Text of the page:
Yip, Hon Ming 葉漢明, ed.
Hong Kong: The Chinese University of Hong Kong 香港中文大學香港亞太研究所, 2011
Reviewed by Tuen Yi Chiu (Ph.D. candidate, Department of Sociology, The Chinese University of Hong Kong)
This edited volume, published in 2011, is a collection of nineteen essays by participants in the international conference on Globalization and Gender, co-organized by The Gender Research Centre, Hong Kong Institute of Asia-Pacific Studies, The Chinese University of Hong Kong and the Women’s Studies Centre of Peking University in 2003. Centering on the issue of globalization and economic restructuring in China and in Southeast Asian countries, this book is one of the few books written in Chinese that discusses the impact of global economic restructuring on female labor in Asian developing countries. Although the chapters deal with the late 1990s and early 2000s, this book serves as a lens to understand how globalization influenced the situation of women in China and Southeast Asia in terms of education, labor force participation, paid and unpaid domestic labor, social and geographical mobility, and health. It reveals the complexity and diversity of female experiences and illuminates how gender intersects with class, ethnicity, and age to affect the lives of women. It also reveals the paradoxical and complex impact of globalization by examining both the exploitation and agency of women in East and Southeast Asia. Overall, the book provides a platform for scholars and policy makers to exchange ideas on how globalization impacts men and women differently. Rather than closing the debate, the book invites further discussion.
While the book focuses on the implications of global economic restructuring for women in China and Southeast Asia, except for the first chapter that discusses broad, overall patterns of feminization of labor migration, the remaining chapters focus on either the case of China or the case of Southeast Asia, including the Philippines and Indonesia. What is missing is a more systematic comparison of how global economic restructuring might affect female labor in China and Southeast Asia similarly or differently. By doing so, we would see how women in different regions within Asia might react to and interact with the influence of globalization. It would also seem promising to discuss further how global economic restructuring affects the geographic economic hierarchy and regional politics by comparing more developed areas (like Hong Kong and Taiwan), less developed countries (like China), and developing countries (like the Philippines and Indonesia).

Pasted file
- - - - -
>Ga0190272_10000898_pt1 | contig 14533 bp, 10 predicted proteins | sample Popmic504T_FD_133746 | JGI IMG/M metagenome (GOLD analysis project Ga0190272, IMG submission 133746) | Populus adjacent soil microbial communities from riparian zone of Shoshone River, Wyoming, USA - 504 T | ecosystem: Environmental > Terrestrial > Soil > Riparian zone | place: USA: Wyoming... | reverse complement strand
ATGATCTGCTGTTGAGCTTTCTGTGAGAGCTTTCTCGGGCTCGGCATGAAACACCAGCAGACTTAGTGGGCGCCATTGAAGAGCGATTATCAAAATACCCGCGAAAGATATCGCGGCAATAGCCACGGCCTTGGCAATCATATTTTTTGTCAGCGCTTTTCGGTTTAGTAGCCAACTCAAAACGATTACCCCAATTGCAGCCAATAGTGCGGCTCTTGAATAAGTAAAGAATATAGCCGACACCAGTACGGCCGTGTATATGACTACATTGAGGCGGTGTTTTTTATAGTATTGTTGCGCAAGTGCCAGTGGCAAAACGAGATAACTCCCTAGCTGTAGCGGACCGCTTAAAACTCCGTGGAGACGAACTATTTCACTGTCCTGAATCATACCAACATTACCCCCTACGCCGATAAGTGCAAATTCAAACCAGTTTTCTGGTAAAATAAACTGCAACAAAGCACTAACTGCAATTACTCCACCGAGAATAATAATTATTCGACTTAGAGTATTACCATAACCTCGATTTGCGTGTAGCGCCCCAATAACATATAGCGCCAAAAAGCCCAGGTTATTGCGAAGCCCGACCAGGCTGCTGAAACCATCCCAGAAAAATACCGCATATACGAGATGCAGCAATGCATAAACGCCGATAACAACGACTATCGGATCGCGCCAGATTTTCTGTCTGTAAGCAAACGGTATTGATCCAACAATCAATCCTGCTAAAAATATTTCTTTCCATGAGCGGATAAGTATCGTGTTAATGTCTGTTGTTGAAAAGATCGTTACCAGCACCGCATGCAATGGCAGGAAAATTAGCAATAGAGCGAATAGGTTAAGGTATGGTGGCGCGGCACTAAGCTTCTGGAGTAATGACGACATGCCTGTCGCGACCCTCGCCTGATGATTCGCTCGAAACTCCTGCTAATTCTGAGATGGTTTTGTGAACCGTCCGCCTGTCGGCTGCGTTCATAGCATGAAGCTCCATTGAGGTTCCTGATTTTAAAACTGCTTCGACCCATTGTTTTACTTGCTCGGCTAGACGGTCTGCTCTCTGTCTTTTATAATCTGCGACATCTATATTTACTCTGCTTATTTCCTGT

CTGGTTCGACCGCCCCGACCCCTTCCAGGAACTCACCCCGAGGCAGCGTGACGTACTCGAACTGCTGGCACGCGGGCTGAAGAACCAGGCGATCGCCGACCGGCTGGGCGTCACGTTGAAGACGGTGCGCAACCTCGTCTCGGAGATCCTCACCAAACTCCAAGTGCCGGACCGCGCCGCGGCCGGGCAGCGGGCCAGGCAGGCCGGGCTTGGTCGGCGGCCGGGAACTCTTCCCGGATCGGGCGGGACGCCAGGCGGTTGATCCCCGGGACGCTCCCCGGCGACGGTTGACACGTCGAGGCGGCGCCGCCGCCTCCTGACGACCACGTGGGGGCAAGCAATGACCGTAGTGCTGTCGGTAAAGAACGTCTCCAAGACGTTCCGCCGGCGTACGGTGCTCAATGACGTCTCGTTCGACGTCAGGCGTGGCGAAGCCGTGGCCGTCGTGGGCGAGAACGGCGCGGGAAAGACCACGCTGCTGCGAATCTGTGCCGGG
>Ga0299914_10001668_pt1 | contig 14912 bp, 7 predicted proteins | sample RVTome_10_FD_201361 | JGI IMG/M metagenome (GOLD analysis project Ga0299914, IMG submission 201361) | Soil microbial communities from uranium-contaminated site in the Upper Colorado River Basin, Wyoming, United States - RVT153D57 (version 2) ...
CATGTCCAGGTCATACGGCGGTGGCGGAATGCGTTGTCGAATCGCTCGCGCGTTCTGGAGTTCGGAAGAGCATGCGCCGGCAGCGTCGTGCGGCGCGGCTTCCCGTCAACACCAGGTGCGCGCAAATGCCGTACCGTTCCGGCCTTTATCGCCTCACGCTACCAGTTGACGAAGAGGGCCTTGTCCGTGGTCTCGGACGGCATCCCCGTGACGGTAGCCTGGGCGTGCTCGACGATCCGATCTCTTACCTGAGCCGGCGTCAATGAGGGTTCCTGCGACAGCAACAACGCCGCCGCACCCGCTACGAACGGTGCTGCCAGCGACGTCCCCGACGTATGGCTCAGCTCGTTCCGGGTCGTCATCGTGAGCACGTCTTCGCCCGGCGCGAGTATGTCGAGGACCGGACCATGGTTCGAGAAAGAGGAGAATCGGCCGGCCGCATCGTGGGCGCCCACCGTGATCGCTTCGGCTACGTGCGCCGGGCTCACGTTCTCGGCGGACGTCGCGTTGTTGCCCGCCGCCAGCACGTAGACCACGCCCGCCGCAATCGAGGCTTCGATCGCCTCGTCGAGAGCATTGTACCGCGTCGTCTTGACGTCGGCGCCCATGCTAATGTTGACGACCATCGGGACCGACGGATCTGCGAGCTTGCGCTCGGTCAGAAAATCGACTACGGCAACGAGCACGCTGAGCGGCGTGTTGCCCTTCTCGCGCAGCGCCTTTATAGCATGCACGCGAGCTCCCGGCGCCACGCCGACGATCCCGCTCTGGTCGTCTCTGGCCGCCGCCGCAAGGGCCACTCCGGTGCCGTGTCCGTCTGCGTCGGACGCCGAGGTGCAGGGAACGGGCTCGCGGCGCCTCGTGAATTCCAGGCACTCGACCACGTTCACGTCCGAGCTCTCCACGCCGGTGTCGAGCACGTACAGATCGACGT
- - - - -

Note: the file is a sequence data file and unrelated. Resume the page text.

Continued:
Second, the book also warrants further analysis of the voices of mid-level actors, i.e. the employers hiring female workers. Further investigation on how hiring strategies are shaped by global demand and how they in turn shape the employability of women at different ages with different levels of human capital would help us better understand how the macro (globalization) affects the micro (women in developing countries) through mid-level actors.
Finally at the policy level, an overall framework tackling gender inequalities in the labor market would benefit readers by pointing out how various actors, including the state and the private sector, could empower women in the global economic restructuring process. While globalization is largely conceptualized as a given that influences people’s lives and livelihoods, we should also think of globalization as a dependent variable shaped by other factors – some of which might be under the control of policy makers. By doing so, we would arrive at a more thorough understanding of how globalization evolves and operates in different parts of the world.